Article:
Falls are considered absolutely preventable, yet they make up more than a quarter of the visits to emergency rooms among nursing home patients. The worst part is that the Centers for Disease Control indicate that many falls in the nursing home go unreported, which means there is no accurate data on how many times these accidents happen. However, estimates imply that an average nursing home will see anywhere between 100 and 200 falls in a given year. While falls do not necessarily mean injury, they often do in elderly patients, and falls can result in fractures, disability, loss of function, loss of independence and a definite loss of quality of life. Residents of a nursing home who fear the possibility of a fall will often deal with anxiety and depression as well as social withdrawal.
Falls and injuries resulting from them are so severe that they are considered one of the biggest problems of nursing homes. The Centers for Disease Control lists some of the statistics involving the facilities:
Because this is such a problem, it is very important that family and loved ones of a nursing home patient understand the issues and causes.
In many situations nursing homes are understaffed and as a result there are not enough people to ensure every patient is properly looked after. Additionally, many of the people who live in nursing homes have medical conditions which makes them more prone to falls as well.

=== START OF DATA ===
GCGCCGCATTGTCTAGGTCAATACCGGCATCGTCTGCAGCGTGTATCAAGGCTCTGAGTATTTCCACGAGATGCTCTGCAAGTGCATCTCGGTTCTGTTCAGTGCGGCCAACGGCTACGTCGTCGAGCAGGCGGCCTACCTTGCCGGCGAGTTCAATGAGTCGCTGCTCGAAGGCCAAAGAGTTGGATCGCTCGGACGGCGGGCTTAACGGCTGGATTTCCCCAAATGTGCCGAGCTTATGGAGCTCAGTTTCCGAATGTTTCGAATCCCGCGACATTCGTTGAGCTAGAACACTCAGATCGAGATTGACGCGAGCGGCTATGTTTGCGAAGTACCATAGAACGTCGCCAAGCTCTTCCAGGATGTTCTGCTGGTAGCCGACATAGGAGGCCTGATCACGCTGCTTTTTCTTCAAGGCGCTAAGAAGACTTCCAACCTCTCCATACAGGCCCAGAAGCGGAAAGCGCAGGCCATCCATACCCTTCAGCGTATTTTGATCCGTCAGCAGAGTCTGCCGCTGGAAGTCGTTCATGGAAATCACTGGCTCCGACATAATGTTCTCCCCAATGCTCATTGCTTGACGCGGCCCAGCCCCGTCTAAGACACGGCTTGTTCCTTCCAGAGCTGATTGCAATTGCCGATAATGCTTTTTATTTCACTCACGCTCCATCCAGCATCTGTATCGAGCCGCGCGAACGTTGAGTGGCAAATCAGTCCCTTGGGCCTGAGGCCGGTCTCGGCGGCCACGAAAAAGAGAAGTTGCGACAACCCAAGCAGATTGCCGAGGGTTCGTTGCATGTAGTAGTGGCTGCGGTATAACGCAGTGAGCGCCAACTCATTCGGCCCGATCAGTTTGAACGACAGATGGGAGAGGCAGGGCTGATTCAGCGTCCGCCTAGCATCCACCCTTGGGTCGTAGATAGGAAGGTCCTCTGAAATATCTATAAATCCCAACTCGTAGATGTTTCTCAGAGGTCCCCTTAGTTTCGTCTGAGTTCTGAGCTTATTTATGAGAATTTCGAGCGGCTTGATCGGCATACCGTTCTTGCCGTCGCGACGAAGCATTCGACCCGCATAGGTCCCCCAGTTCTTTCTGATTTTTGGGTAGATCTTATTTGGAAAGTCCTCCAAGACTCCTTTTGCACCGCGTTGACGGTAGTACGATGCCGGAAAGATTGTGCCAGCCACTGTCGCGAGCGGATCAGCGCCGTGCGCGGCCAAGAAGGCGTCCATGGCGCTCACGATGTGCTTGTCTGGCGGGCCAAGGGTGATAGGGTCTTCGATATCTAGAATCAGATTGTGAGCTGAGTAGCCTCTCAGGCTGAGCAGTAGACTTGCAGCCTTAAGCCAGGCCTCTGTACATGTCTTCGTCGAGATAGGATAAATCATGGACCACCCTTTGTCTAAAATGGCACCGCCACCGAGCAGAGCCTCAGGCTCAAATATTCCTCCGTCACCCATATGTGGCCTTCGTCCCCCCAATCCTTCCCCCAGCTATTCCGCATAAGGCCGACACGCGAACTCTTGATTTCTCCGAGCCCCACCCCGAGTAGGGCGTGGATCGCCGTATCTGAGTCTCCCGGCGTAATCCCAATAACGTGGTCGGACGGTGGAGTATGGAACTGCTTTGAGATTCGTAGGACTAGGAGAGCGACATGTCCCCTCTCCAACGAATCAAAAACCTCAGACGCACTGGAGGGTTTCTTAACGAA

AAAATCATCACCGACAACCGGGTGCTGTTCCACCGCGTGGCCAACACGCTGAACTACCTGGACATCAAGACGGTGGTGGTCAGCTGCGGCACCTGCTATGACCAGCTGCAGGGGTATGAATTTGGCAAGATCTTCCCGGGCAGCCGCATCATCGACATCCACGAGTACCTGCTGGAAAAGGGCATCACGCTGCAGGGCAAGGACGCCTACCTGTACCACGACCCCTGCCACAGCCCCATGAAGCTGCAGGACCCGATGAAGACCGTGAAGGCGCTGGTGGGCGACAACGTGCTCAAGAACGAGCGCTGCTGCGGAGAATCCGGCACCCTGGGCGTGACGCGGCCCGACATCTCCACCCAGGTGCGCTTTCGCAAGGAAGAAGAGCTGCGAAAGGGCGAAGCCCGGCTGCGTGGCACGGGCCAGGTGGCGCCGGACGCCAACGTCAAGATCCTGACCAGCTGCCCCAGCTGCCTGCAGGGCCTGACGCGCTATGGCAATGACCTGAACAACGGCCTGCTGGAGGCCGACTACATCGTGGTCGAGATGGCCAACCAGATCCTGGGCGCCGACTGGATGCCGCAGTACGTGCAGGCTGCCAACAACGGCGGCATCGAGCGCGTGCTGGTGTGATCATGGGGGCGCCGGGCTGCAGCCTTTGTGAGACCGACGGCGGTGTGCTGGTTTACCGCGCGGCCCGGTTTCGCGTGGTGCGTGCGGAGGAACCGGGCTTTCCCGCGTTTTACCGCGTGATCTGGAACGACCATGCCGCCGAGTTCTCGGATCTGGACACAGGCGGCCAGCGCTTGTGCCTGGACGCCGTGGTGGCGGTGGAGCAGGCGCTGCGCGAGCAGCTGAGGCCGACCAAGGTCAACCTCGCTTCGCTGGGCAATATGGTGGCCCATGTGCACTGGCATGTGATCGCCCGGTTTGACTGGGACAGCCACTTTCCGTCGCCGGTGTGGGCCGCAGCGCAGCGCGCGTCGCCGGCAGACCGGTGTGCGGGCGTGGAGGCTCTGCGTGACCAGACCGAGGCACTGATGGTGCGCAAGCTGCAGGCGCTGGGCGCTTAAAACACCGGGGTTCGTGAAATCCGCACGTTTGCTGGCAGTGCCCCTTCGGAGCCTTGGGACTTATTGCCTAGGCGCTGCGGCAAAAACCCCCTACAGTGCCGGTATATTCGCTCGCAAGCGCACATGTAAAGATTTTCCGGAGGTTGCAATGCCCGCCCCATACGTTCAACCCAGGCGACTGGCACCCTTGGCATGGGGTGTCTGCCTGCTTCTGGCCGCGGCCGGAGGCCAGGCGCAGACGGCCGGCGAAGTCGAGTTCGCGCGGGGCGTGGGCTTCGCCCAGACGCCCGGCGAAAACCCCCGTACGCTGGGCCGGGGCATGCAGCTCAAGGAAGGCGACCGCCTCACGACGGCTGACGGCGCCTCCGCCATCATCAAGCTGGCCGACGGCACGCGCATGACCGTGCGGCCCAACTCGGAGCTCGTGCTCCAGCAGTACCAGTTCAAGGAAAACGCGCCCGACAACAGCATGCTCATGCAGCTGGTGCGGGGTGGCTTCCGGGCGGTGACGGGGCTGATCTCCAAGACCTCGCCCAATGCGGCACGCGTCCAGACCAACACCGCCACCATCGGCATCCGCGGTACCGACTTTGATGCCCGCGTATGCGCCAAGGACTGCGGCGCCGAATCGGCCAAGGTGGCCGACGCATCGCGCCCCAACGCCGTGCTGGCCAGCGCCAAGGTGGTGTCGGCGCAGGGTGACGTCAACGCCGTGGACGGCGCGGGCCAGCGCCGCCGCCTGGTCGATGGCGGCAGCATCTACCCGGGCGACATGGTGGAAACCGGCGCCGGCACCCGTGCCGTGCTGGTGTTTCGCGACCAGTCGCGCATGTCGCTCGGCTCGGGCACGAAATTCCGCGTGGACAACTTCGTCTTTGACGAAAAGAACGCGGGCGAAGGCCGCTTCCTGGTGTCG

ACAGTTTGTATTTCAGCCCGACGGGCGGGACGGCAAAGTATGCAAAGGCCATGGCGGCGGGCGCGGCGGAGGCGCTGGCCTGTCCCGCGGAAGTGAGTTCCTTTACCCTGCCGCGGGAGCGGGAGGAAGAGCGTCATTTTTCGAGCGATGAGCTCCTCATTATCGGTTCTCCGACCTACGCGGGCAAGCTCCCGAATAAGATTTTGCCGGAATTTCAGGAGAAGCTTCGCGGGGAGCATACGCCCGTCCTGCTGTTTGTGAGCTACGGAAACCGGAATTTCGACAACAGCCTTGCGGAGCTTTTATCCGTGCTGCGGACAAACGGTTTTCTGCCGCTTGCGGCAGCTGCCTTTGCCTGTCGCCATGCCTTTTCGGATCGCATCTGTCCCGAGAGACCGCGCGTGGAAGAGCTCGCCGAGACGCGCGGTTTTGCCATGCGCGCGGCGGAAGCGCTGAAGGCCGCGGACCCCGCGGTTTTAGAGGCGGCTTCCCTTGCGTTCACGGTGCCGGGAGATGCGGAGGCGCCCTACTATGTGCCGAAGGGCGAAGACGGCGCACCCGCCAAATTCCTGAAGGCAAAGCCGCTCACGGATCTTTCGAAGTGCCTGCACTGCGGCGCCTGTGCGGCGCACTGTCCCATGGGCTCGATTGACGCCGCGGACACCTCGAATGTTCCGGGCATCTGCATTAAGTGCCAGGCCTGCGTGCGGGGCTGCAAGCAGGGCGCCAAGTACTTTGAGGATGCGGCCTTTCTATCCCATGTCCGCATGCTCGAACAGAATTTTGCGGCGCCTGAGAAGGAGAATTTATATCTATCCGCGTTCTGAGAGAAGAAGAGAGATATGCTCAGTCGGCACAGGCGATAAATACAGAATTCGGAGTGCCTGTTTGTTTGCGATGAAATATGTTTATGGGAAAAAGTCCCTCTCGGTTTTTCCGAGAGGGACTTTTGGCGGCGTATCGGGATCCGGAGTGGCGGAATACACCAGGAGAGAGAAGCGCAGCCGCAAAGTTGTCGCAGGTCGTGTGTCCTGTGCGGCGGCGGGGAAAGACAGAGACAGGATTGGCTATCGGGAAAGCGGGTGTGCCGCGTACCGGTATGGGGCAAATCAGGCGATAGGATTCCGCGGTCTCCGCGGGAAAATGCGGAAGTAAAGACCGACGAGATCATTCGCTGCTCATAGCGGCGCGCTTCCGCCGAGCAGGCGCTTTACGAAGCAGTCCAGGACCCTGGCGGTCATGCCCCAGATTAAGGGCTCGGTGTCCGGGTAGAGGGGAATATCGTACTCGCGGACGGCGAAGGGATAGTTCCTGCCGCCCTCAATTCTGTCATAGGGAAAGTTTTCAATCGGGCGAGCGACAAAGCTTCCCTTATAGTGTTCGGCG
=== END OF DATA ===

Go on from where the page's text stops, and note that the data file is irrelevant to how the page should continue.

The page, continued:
The causes of typical nursing home falls include:
There are studies that show how certain medications designed to help the elderly sleep have resulted in more falls and injury. This is most prevalent for patients who are prescribed the medication for the first time.
Many, if not most, of the nursing home falls are preventable and are due to a lack of proper fall prevention programs in nursing homes. It is vital that a nursing facility takes the time with each new patient to perform an assessment of fall risk. Additionally, facilities should ensure all staff are trained on how to prevent falls. Finally, nursing homes should be free of environmental hazards that could risk a fall. This includes wet and slippery floors, poor lighting, and items being left about. All mobility aids at the facility should be kept in proper working condition as well. If these issues are not handled properly, then a fall could be linked to a case of neglect in the nursing home.